Posts Tagged ‘community needs’

Every tourist has heard the rule: only drink bottled water in foreign countries. That maxim is especially true for travelers in Tanzania, a still-developing nation where lack of infrastructure often means bottled water is the only safe drinking water.

But the reliance on bottled water comes with one significant drawback: huge amounts of plastic waste in a nation that is only now taking the first steps towards recycling.

One group, however, is turning trash into treasure for their community. Meeting Point Tanga (TICC), a community development organization with a particular focus on education, decided to build an internet café for students entirely out of discarded bottles.

bottle house tangaThe building in progress. Photo: TICC Meetingpoint Tanga

According to TICC director Rugh Nesje, the decision to build using bottles served two purposes: showcasing a better alternative to burning plastic waste, tossing it in dumps, or simply throwing it along the roadside (all of which are common practices in Tanzania); and creating a community space where students can gather safely outside of school hours.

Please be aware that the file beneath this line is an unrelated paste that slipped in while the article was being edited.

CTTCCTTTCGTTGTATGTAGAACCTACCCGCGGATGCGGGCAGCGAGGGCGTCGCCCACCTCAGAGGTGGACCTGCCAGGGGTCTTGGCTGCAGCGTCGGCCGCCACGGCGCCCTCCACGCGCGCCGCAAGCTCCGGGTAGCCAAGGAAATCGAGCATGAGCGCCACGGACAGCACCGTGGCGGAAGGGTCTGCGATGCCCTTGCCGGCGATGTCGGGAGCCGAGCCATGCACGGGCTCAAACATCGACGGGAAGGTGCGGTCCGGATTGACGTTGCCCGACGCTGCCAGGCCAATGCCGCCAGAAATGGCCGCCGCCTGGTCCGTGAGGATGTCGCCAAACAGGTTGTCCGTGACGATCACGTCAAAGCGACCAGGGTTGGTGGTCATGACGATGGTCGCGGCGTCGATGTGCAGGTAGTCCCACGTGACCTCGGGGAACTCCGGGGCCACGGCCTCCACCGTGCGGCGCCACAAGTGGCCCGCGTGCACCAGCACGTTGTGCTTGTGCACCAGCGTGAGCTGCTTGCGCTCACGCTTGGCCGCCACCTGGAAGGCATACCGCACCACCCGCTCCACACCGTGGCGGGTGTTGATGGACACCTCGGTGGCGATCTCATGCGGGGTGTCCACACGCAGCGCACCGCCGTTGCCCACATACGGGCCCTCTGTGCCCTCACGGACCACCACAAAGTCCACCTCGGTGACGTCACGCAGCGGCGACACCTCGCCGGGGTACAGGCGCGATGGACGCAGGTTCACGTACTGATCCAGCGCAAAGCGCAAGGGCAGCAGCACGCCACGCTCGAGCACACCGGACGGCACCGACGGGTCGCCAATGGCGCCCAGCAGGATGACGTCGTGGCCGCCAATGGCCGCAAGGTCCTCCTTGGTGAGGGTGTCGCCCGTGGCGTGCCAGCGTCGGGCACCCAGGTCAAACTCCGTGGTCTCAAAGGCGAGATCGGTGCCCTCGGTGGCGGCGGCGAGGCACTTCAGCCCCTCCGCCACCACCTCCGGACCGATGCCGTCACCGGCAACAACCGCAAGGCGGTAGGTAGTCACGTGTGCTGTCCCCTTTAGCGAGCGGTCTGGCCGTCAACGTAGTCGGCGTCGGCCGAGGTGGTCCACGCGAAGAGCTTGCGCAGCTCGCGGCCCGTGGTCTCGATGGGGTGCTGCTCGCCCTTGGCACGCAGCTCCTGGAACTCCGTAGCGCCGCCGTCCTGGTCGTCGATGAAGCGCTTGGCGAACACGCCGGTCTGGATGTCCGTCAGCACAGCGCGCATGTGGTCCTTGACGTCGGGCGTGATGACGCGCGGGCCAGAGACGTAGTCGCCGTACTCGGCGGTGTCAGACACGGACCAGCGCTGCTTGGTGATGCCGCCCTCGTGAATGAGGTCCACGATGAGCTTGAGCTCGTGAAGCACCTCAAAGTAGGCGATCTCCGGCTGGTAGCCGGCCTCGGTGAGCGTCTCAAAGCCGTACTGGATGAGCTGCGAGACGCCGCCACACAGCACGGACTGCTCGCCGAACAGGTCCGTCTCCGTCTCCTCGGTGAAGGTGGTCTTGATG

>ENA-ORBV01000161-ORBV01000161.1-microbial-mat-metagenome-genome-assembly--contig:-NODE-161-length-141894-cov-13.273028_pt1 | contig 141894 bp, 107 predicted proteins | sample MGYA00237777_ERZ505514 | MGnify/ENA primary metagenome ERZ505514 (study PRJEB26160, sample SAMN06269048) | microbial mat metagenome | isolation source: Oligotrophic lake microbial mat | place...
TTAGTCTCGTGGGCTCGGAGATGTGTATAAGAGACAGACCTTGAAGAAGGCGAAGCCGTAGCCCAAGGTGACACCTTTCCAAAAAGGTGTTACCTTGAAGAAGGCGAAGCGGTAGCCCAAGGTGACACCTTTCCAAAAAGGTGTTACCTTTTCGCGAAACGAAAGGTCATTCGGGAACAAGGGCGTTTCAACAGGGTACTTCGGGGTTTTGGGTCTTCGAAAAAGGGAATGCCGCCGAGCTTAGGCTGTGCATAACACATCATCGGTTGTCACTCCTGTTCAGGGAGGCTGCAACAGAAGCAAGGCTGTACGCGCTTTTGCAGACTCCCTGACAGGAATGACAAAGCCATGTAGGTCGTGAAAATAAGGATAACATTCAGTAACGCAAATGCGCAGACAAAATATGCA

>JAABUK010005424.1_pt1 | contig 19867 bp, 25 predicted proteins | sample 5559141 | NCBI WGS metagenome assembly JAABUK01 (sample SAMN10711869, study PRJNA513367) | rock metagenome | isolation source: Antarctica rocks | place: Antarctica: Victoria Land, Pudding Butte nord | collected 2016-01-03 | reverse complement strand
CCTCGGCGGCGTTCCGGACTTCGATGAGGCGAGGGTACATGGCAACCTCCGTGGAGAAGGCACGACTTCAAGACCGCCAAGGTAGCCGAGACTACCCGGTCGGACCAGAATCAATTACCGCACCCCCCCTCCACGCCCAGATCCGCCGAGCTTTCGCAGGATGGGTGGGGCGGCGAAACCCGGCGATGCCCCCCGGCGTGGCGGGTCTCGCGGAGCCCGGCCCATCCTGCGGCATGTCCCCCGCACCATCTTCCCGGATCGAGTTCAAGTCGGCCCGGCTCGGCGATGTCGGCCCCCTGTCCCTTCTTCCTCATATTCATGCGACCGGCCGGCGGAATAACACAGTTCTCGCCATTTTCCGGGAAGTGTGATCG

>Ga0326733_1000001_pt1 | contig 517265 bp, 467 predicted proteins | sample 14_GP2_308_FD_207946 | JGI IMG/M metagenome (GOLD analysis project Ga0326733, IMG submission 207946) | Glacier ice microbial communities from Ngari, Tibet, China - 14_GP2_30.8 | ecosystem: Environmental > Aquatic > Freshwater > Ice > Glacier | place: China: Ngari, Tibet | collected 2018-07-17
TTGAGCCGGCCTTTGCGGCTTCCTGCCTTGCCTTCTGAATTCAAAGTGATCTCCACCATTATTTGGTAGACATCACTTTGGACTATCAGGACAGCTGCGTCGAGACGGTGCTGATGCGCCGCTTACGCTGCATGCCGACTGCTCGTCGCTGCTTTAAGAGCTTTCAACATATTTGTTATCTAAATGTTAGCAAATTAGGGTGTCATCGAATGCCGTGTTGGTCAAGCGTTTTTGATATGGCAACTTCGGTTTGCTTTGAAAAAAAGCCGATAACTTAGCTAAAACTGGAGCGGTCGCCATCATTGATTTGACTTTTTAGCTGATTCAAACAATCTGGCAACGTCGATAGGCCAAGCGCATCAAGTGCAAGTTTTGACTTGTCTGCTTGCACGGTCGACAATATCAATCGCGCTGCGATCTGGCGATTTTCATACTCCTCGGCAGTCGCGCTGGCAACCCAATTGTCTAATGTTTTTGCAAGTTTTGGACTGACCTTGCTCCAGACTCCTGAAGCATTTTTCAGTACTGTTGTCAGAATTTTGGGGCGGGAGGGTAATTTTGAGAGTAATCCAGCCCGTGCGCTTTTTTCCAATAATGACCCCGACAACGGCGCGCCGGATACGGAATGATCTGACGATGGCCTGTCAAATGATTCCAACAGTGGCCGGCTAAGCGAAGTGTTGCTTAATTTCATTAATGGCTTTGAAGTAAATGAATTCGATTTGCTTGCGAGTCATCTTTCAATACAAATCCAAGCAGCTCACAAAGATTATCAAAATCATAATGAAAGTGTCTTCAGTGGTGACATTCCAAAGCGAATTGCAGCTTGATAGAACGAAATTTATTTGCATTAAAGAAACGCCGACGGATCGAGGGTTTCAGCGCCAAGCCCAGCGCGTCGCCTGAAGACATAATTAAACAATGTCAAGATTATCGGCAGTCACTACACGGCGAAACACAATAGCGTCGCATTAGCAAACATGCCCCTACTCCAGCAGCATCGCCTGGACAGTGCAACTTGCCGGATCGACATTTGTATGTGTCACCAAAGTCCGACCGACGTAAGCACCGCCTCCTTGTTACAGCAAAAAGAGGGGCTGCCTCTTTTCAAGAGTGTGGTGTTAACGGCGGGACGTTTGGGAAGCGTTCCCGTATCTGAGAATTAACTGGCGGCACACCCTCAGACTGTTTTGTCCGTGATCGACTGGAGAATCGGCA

The group used a total of 3,450 bottles of different sizes to create the structure. It’s a small dent in the worldwide issue of plastic waste—the US alone goes through a staggering 29 billion water bottles a year—but it’s a start in a country where thousands of bottles are used every day.

Best of all, the building has some structural advantages; the relative flexibility of the bottles means they can take heavier loads and withstand shocks more easily than rigid building materials like brick.

This low-cost project will have a huge impact on youth in the community, who will be able to freely access the internet outside of school hours, now. Hopefully it can also serve as a model throughout Tanzania, and the rest of the developing world.

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Recent reports indicate that Tanzania has managed to reduce maternal mortality rates by two-thirds since 2000, an achievement that puts the country well ahead of schedule in attaining this important UN Millenium Development Goal (MDG).